Spot gold remained broadly in range in early Asian trading on Wednesday, edging up $2 to near $1,902. Spot gold closed at $1,898.81 an ounce, down $13.42, or 0.70 percent, after touching as low as $1,894.52 an ounce and as high as $1,919.61 as investors closely watched fed officials’ comments on the state of the economy.
On Tuesday, Federal Reserve Chairman Colin Powell and Treasury Secretary Steven Mnuchin appeared together in the House of Representatives for a regular congressional hearing on the fiscal stimulus bill passed in March. Overall, the two men’s statements were in line with market expectations, with their upbeat tone on the recovery and emphasis on the importance of further fiscal stimulus.
Mnuchin said that while half of the jobs lost to the outbreak have yet to be recovered, he still expects the U.S. economy to recover faster than at any time since the previous crisis. In his testimony, Powell also noted a significant rebound in economic data, but emphasized that expectations for a rebound are based on strong financial support, that labor markets and economic activity remain significantly weaker than before the outbreak, and that the path of the rebound is highly uncertain and highly dependent on outbreak control and “government at all levels.”
However, with several key items in the $2.2 trillion relief bill expiring in March, the gap between the two parties and the election make it less likely that another big stimulus package will be enacted soon. At the hearing, Mr. Mnuchin said he believed a targeted stimulus bill was still needed and that the White House was working to come up with a bipartisan stimulus plan.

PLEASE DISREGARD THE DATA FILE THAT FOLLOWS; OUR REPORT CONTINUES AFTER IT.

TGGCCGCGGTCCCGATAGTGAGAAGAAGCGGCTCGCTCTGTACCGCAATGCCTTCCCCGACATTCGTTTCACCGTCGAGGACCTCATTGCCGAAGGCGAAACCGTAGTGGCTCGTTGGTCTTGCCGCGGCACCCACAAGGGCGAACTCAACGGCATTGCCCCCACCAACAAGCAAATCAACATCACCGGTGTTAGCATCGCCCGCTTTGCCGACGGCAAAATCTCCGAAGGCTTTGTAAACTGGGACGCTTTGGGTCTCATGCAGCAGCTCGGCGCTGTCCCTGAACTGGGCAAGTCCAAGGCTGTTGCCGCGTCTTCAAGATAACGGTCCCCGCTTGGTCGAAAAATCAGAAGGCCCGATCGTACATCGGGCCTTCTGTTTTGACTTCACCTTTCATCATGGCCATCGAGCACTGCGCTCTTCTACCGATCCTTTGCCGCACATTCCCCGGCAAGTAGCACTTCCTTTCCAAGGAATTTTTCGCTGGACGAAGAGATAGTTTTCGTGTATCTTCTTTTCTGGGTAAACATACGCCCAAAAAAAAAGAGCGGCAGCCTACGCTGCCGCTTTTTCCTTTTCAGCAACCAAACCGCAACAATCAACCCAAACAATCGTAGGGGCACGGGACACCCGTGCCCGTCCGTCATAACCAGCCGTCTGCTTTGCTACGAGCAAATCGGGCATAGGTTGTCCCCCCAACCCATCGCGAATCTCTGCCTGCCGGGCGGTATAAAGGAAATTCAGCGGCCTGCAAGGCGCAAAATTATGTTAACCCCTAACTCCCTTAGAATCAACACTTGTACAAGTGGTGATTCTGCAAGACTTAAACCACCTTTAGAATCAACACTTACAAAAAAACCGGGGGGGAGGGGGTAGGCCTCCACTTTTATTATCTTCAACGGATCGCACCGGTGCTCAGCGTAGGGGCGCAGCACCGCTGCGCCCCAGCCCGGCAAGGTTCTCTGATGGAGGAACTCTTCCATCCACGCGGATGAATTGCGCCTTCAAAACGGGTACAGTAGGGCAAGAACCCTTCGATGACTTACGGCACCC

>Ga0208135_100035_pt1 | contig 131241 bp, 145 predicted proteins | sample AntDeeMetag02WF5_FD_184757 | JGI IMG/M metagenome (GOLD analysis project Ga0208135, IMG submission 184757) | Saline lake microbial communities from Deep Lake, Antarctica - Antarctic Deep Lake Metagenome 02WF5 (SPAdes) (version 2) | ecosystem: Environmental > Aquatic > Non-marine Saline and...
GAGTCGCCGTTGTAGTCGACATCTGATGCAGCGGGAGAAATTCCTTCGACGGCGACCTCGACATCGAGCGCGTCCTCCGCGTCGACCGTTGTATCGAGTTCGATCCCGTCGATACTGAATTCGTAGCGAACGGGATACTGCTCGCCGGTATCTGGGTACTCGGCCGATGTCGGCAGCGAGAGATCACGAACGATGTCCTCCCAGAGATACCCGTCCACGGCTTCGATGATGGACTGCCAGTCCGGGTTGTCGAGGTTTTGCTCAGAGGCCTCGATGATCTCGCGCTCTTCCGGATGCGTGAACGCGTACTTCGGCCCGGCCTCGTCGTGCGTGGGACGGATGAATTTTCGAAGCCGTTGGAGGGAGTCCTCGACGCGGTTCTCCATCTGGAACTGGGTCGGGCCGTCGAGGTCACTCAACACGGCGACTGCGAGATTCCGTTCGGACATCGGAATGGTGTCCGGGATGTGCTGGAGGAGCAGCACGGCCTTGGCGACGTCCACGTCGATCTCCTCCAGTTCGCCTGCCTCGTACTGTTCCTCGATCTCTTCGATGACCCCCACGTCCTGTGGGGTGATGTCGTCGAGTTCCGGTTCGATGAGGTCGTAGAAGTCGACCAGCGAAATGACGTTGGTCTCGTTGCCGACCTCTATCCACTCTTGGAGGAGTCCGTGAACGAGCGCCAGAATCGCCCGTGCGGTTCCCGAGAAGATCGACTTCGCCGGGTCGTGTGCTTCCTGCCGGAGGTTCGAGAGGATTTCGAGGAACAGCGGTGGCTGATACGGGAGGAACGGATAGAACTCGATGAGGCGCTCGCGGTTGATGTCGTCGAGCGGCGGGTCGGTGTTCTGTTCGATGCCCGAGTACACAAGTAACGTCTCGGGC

Asked what would happen if there was no further stimulus, Mr Powell said bluntly that he did not know what would happen, but there were risks, such as us consumers subsisting on the benefits they had saved over the past few months.
On the subject of congressional concern about the slow progress of the Main Street lending program, Mr. Mnuchin said there were limits to the funding for the Fed’s tools (which cannot be expanded to corporations at will), but he said he would seek legislation to redirect some of the money to “more useful channels.”
Next, four Fed officials will give important speeches. There were big moves in the DOLLAR index and gold as the Fed officials spoke yesterday, with the DOLLAR index breaking 94 at one point and investors wary of the risks.
The geopolitical situation continues to be the focus of risk sentiment.
Indian media printed newspaper (The Print) reported Tuesday that The security and strategic research center issued a titled “military action illustrates China’s intentions in The Indian border, The report showed that hole lang (Doklam) crisis since 2017, China in ShiKongXian (LAC) air force base near, air defense positions and helicopter field has more than doubled, shows that its intention to in The future to strengthen military posture in The border dispute with India.
In addition to the recent stand-off between the two countries in eastern Ladakh, Beijing’s military actions have led to long-standing regional tensions with India. The report said China’s strengthening of military infrastructure along the Indian border represented a shift in Beijing’s approach to territorial disputes. In particular, the past two years have seen a “dramatic increase” in the upgrading of Chinese military facilities, which led to the deadly clash in the Galewan Valley on June 15.